Wednesday, March 12, 2014

...a top notch book in logic: 300 fallacies...!

Logically Fallacious: The Ultimate Collection of Over 300 Logical Fallacies (Academic Edition)
by Bo Bennett

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Accident Fallacy

a dicto simpliciter ad dictum secundum quid

(also known as: destroying the exception, dicto secundum quid ad dictum simpliciter, dicto simpliciter, converse accident, reverse accident, fallacy of the general rule, sweeping generalization)

Description: When an attempt is made to apply a general rule to all situations, when clearly there are exceptions to the rule. Simplistic rules or laws rarely take into consideration legitimate exceptions, and to ignore these exceptions is to bypass reason to preserve the illusion of a perfect law.  People like simplicity and would often rather keep simplicity at the cost of rationality.

Logical Form:

X is a common and accepted rule.

Therefore, there are no exceptions to X.

Example #1:

I believe one should never deliberately hurt another person, that’s why I can never be a surgeon.

Explanation: Classifying surgery under “hurting” someone, is to ignore the obvious benefits that go with surgery.  These kinds of extreme views are rarely built on reason.

Example #2:

The Bible clearly says, “thou shall not bear false witness”, therefore, as a Christian, you better answer the door and tell our drunk neighbor with the shotgun, that his wife, whom he is looking to kill, is hiding in our basement, otherwise you are defying God himself!

Explanation: To assume any law, even divine, applies to every person, in every time, in every situation, even though not explicitly stated, is an assumption not grounded in evidence, and fallacious reasoning.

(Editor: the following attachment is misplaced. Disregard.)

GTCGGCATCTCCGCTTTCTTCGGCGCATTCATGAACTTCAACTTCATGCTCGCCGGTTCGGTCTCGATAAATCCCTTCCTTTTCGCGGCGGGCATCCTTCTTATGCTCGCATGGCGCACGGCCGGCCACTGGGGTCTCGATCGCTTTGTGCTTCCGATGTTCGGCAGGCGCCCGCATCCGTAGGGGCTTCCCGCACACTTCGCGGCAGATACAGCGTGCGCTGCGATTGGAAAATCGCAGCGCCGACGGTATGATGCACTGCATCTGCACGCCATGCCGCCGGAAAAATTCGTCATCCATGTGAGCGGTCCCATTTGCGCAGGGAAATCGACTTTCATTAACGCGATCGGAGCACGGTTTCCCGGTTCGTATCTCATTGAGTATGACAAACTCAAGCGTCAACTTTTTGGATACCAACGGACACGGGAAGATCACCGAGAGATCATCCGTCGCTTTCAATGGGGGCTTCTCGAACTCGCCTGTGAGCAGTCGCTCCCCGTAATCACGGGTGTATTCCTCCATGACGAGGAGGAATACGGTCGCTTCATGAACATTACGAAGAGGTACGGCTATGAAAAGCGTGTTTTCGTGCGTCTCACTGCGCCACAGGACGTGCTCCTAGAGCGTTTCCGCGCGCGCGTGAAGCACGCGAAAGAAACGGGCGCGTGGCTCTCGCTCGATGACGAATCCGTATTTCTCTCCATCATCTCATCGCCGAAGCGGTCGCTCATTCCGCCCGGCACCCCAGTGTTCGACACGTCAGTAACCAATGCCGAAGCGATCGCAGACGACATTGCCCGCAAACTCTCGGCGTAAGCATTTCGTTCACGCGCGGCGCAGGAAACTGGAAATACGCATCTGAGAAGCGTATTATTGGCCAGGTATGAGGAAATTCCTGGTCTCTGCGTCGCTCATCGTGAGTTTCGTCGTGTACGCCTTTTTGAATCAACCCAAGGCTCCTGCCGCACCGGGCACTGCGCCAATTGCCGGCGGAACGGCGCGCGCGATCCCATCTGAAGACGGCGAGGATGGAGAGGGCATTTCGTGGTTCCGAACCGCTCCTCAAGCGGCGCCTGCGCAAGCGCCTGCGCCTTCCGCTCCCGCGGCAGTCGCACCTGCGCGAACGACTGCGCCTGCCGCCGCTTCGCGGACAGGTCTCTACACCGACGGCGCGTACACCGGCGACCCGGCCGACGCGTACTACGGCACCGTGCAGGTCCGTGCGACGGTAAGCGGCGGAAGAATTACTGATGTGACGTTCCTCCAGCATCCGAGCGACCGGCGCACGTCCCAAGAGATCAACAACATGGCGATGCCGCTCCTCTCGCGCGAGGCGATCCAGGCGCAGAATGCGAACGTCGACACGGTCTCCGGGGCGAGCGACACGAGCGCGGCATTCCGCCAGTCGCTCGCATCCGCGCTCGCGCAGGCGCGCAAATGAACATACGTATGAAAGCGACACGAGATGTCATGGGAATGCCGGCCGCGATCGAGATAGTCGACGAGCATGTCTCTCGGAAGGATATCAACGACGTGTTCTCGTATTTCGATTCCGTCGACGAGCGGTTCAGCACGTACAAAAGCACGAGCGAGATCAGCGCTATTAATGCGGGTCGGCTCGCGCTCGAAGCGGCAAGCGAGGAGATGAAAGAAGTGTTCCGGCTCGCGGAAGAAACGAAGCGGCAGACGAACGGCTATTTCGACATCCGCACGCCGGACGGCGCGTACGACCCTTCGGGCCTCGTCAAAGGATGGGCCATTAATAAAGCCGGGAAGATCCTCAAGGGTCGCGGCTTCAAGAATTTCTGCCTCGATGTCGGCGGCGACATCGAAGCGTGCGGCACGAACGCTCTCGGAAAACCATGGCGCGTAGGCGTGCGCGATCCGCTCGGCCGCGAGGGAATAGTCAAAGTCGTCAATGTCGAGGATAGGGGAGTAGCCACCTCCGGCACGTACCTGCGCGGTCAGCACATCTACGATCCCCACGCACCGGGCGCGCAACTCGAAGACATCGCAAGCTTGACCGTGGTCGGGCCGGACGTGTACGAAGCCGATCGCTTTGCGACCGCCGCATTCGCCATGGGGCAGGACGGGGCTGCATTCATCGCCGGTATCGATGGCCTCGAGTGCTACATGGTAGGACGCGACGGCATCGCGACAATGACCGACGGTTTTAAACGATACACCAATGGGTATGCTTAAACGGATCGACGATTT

Exception: Stating the general rule when a good argument can be made that the action in question is a violation of the rule, would not be considered fallacious.

The Bible says, “thou shall not murder”, therefore, as a Christian, you better put that chainsaw down and untie that little kid.



Affirming the Consequent

(also known as: converse error, fallacy of the consequent, asserting the consequent, affirmation of the consequent)

New Terminology:

Consequent: the propositional component of a conditional proposition whose truth is conditional; or simply put, what comes after the “then” in an “if/then” statement.

Antecedent: the propositional component of a conditional proposition whose truth is the condition for the truth of the consequent; or simply put, what comes after the “if” in an “if/then” statement.

Description: An error in formal logic where if the consequent is said to be true, the antecedent is said to be true, as a result.

Logical Form:

If P then Q.


Therefore, P.

Example #1:

If taxes are lowered, I will have more money to spend.

I have more money to spend.

Therefore, taxes must have been lowered.

Explanation: I could have had more money to spend simply because I gave up crack-cocaine, prostitute solicitation, and baby-seal-clubbing expeditions.

Example #2:

If it’s brown, flush it down.

I flushed it down.

Therefore, it was brown.